GENEVA (AP) — The maker of Hot Pockets wants to go vegetarian, California-style.
Nestle, the world’s biggest food and drinks company, is buying startup Sweet Earth, which sells frozen burritos stuffed with quinoa, beans and other vegetarian ingredients.
The move echoes efforts by packaged food conglomerates across the world that have been trying to appeal more to consumers who favor fresher foods, smaller, local brands and are worried about the ingredients they eat.
Nestle, whose frozen food brands include Lean Cuisine and Stouffer’s, recently invested in online meals company Freshly, which delivers cooked meals to customer’s doorsteps that it says are gluten-free and don’t contain refined sugars. In 2012, Campbell Soup bought natural foods maker Bolthouse Farms.
On Thursday, rival Unilever said it was buying Pukka Herbs, a fast-growing organic herbal tea business.
“This segment has been identified for us globally as a key area a few years ago,” said Wayne England, head of strategic food operations at Nestle. “Giving the world better access to vegetarian-based or plant-based food is something we want to do.”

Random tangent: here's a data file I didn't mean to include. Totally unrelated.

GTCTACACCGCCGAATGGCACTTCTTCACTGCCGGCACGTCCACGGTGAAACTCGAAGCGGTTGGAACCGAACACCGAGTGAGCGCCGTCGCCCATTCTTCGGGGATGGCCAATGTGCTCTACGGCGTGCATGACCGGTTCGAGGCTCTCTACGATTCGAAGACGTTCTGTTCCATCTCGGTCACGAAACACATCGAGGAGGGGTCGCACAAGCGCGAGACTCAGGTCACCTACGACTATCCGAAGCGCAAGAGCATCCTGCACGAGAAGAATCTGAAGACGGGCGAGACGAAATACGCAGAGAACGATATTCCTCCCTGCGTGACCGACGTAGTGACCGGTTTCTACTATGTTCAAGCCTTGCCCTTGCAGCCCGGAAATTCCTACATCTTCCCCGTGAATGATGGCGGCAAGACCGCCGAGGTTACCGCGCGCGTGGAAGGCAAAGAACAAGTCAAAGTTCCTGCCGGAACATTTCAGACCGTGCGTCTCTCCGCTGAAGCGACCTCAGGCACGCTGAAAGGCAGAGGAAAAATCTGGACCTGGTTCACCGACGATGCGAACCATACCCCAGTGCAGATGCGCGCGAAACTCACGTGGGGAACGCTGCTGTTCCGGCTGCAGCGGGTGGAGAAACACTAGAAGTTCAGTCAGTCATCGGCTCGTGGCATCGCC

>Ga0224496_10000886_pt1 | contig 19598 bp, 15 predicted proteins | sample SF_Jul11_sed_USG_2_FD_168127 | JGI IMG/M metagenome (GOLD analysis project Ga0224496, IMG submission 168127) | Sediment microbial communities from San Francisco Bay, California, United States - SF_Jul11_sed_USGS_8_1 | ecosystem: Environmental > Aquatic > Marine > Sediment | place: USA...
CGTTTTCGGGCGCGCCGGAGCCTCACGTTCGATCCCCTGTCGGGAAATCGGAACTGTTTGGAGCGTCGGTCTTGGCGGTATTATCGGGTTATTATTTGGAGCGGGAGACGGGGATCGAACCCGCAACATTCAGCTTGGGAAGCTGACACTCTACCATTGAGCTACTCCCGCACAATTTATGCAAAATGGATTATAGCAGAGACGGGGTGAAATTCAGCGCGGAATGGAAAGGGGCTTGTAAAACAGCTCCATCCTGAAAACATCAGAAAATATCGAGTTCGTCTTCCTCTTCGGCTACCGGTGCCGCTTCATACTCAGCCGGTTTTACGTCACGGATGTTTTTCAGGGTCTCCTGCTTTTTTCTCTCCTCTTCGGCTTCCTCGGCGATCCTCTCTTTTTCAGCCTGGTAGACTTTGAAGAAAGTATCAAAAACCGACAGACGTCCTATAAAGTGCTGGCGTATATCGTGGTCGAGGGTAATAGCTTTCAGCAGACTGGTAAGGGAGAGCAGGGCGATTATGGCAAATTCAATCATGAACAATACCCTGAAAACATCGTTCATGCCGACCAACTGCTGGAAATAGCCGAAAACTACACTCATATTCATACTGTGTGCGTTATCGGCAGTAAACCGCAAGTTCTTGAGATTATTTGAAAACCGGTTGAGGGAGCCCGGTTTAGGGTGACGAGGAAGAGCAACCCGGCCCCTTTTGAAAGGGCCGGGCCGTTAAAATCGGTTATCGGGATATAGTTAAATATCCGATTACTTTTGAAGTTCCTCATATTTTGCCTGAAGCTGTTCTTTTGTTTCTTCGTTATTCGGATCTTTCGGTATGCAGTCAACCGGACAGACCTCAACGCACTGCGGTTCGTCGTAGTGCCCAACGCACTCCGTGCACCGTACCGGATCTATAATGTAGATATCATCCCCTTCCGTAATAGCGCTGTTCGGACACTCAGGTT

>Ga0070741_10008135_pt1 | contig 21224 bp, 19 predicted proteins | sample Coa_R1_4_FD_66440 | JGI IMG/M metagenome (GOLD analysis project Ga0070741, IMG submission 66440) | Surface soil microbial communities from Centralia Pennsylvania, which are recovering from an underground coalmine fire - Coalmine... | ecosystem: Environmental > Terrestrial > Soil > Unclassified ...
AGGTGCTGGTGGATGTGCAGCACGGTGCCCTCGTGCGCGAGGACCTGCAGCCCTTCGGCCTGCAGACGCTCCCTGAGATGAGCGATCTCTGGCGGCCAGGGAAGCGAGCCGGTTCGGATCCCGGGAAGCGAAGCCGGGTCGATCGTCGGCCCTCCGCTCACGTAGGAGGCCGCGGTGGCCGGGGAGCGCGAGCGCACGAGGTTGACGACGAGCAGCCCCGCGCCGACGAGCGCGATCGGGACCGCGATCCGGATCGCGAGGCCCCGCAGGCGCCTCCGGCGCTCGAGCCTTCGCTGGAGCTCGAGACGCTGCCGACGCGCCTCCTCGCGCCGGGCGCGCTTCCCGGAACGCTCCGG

Nestle, which is based in Vevey, Switzerland, said Sweet Earth, which reportedly had $25 mlllion in revenue last year, will remain a stand-alone business, and stay at its headquarters in Moss Landing, Calif. It declined to specify the cost of the deal.
Gaurav Gupta of the strategy management firm Kotter International said the Sweet Earth and Pukka deals amounted to “another reminder that food businesses need to look outside for innovation and growth.”
Nestle will need to scale up Sweet Earth and draw on its knowledge if it hopes to reap the full benefits from the deal and alter the consumer’s conception, he said. Many people associate Nestle with chocolate and coffee.
“Really changing consumer perceptions will take a shift in products within the core brands, not just adding on some healthier products through acquisitions,” said Gupta in an e-mail.